In time for the first anniversary of the NYC Fashion Production Fund, Capital Business Credit and the New York City Economic Development Corporation have awarded nearly $681,000 in loans to this season’s recipients.
The latest labels to get a helping hand are Chris Gelinas, Harvey Faircloth, Charles Youssef, Rochambeau, Alasdair and Rune NYC. While applicants are considered on a case-by-case basis, each must have been in business for at least three seasons. And instead of offering a one-and-done type of policy, the NYC Fashon Production Fund allows for participants to request additional financial loans for local manufacturing after they pay back their initial loans.
Since its inception in the spring of 2014, the NYC Fashion Production Fund has granted more than $1.5 million in production financing loans to 10 New York City-based emerging fashion designers, including Rosie Assoulin and Karolina Zmarlak.
To date, about 60 women’s wear and men’s wear designers working in the five boroughs have inquired about the below-market rates for production financing, according to according to JoBeth Tananbaum, director of the New York City Fashion Production Fund and a vice president at CBC. Recipients generally receive between $50,000 to $250,000 grants. She said, “Since the Fund’s inception, we are pleased to see local production growing steadily, and look forward to our continued partnership with the city to raise up and build New York fashion businesses and brands.”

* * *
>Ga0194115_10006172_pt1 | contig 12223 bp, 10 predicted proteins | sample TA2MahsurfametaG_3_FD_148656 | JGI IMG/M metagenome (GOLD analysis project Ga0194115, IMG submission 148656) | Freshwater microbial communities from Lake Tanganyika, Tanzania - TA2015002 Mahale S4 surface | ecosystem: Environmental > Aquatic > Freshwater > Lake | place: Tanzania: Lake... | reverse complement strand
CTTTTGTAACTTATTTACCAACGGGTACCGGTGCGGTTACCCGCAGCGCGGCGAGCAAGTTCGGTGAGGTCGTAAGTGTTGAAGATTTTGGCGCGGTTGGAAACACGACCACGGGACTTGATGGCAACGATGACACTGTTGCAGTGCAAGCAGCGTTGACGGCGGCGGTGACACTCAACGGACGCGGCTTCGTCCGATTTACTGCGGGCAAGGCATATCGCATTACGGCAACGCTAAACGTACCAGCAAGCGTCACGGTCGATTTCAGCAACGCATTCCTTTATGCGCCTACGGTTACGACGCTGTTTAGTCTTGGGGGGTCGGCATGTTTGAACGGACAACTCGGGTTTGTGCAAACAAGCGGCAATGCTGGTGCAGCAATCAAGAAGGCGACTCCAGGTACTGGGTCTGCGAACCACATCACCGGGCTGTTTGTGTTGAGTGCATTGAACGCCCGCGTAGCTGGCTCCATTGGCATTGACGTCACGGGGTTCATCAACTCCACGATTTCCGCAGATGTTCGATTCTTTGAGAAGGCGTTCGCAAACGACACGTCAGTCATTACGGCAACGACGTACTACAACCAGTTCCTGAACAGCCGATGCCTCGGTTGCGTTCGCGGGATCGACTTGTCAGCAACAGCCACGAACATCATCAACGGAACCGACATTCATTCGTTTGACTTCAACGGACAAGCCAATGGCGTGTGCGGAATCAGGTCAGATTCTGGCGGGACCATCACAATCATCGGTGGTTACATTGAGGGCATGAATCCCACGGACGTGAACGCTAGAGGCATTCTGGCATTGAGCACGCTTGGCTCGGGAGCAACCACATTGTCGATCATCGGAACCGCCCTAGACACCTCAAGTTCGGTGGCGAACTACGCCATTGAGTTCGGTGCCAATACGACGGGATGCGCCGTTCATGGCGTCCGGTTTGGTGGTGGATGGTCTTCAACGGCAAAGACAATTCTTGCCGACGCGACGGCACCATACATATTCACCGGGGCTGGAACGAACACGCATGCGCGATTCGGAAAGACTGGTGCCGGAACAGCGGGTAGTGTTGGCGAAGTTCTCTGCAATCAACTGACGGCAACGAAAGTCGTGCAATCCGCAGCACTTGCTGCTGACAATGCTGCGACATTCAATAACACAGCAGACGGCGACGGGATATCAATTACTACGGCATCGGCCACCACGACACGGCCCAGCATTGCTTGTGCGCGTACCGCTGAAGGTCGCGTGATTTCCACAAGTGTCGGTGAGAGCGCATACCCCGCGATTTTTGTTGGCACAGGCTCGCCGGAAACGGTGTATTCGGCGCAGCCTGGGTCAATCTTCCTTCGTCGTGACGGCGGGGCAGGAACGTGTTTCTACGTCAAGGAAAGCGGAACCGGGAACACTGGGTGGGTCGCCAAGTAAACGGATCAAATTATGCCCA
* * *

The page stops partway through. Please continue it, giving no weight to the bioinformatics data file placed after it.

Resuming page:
The public-private $2 million fund is comprised of $1 million contributions from both the New York City Economic Development Corporation and Capital Business Credit. At full capacity, the fund has the potential to issue as much as $32 million in financing within the course of four years. Tananbaum tends to keep an ongoing dialogue with applicants even those who don’t qualify. “We also like to see people come back as their business grows from one season to the next. These designers really know the ins and outs and are learning to grow their businesses from one season to the next.” Tananbaum said.